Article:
In August, the board of the New York Stock Exchange decides to give CEO Dick Grasso his $139.5 million pension up front, ostensibly to save the estimated $10 million it would cost to deliver the payout at retirement. Grasso offers a succinct if not altogether satisfying explanation: "I'm blessed." When a firestorm erupts over Grasso's payday, he graciously agrees not to take another $48 million he has coming to him. Then, a week later, Grasso "resigns" - and quickly claims he was fired, which entitles him to another $58 million, including the $48 million he had promised to forgo.
Richard the Second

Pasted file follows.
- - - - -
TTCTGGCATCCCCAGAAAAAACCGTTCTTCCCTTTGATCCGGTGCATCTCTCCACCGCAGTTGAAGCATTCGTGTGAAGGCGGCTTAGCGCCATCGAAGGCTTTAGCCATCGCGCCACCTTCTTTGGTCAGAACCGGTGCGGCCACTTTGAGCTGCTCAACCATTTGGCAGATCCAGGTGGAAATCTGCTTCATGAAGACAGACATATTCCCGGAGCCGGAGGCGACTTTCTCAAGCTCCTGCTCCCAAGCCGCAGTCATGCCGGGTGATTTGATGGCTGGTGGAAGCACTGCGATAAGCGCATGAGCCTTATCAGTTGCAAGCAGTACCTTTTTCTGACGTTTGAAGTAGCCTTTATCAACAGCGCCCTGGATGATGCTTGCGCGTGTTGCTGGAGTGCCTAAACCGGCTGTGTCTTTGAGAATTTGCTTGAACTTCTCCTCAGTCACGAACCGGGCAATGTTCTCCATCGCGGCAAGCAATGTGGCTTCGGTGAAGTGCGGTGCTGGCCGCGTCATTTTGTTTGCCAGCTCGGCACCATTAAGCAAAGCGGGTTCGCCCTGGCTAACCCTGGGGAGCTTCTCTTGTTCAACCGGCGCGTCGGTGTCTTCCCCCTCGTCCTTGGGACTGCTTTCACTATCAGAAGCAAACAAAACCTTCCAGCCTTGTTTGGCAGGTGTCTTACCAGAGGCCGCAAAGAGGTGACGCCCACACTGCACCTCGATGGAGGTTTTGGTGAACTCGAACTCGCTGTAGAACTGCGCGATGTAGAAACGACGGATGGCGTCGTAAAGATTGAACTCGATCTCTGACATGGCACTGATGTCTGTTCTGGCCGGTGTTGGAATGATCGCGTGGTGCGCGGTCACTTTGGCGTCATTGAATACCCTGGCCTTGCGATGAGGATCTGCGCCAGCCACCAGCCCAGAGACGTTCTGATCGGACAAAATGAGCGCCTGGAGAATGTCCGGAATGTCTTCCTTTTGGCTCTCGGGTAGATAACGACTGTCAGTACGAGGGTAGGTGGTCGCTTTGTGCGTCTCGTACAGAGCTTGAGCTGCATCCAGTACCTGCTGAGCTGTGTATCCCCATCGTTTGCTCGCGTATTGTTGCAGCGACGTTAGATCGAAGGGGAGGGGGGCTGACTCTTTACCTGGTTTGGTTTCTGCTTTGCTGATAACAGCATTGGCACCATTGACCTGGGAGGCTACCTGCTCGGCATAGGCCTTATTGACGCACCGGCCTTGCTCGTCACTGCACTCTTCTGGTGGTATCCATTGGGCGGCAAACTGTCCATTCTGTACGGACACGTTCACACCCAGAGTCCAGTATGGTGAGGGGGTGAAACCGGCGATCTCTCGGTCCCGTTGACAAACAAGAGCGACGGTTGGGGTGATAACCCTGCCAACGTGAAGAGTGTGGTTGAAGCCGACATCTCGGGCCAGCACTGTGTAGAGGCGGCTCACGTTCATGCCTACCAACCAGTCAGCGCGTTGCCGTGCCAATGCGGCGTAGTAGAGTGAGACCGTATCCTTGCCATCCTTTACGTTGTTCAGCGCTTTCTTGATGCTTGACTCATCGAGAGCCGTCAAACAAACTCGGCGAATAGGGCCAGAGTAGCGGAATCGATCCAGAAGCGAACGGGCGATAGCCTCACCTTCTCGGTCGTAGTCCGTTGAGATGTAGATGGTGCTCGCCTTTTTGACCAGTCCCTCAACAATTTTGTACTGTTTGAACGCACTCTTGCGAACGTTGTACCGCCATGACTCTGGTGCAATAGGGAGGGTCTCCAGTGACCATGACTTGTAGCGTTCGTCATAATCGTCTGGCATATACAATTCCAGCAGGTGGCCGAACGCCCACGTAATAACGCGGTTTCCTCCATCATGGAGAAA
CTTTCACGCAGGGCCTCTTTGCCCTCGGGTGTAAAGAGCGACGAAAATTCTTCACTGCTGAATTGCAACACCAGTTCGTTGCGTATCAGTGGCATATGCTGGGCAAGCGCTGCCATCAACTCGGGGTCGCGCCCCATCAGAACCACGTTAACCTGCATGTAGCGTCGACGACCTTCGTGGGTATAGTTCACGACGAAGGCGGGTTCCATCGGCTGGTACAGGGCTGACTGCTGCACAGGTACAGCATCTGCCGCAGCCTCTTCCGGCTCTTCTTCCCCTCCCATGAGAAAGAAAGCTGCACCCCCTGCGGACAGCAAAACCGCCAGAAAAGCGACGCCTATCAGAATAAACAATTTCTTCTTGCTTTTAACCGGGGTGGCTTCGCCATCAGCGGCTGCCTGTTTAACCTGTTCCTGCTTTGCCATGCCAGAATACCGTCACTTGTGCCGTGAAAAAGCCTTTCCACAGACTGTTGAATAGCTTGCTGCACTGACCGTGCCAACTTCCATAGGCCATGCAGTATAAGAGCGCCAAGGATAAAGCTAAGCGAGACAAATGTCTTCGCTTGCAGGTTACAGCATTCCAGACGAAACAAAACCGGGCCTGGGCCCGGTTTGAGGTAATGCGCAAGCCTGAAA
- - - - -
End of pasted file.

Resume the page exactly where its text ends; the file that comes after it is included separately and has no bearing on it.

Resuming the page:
In October, New York attorney general Eliot Spitzer's wide-ranging investigation of the mutual-fund industry reveals that Dick Strong, the founder and chairman of Strong Financial, has made $600,000 - the equivalent of about 60 bucks to a regular working stiff - through market-timing trades contrary to his own company's rules. He's forced to resign and may have to sell his nearly 90 percent stake in the firm, valued at just under $1 billion.